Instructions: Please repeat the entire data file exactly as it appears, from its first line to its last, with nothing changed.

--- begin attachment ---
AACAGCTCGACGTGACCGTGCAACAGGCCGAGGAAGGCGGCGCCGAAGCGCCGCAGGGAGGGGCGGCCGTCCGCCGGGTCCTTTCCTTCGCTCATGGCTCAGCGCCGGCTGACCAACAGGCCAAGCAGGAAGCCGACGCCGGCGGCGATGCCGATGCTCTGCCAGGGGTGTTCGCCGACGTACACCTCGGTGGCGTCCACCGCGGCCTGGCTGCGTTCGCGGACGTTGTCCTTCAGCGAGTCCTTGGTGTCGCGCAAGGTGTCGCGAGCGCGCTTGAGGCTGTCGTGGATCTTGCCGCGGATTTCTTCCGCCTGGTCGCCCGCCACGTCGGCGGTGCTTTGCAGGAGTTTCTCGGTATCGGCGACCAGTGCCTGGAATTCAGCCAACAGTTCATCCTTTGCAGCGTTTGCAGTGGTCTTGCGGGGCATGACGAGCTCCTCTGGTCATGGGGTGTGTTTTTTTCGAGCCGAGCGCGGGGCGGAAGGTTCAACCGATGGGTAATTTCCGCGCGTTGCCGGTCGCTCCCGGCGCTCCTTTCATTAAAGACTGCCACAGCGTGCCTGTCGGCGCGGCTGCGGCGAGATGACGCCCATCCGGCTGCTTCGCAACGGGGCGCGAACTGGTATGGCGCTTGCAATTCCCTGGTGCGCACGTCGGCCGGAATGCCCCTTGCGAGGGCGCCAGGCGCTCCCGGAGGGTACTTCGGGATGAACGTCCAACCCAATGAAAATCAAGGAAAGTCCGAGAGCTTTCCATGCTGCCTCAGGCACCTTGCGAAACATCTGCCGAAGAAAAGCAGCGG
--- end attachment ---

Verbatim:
AACAGCTCGACGTGACCGTGCAACAGGCCGAGGAAGGCGGCGCCGAAGCGCCGCAGGGAGGGGCGGCCGTCCGCCGGGTCCTTTCCTTCGCTCATGGCTCAGCGCCGGCTGACCAACAGGCCAAGCAGGAAGCCGACGCCGGCGGCGATGCCGATGCTCTGCCAGGGGTGTTCGCCGACGTACACCTCGGTGGCGTCCACCGCGGCCTGGCTGCGTTCGCGGACGTTGTCCTTCAGCGAGTCCTTGGTGTCGCGCAAGGTGTCGCGAGCGCGCTTGAGGCTGTCGTGGATCTTGCCGCGGATTTCTTCCGCCTGGTCGCCCGCCACGTCGGCGGTGCTTTGCAGGAGTTTCTCGGTATCGGCGACCAGTGCCTGGAATTCAGCCAACAGTTCATCCTTTGCAGCGTTTGCAGTGGTCTTGCGGGGCATGACGAGCTCCTCTGGTCATGGGGTGTGTTTTTTTCGAGCCGAGCGCGGGGCGGAAGGTTCAACCGATGGGTAATTTCCGCGCGTTGCCGGTCGCTCCCGGCGCTCCTTTCATTAAAGACTGCCACAGCGTGCCTGTCGGCGCGGCTGCGGCGAGATGACGCCCATCCGGCTGCTTCGCAACGGGGCGCGAACTGGTATGGCGCTTGCAATTCCCTGGTGCGCACGTCGGCCGGAATGCCCCTTGCGAGGGCGCCAGGCGCTCCCGGAGGGTACTTCGGGATGAACGTCCAACCCAATGAAAATCAAGGAAAGTCCGAGAGCTTTCCATGCTGCCTCAGGCACCTTGCGAAACATCTGCCGAAGAAAAGCAGCGG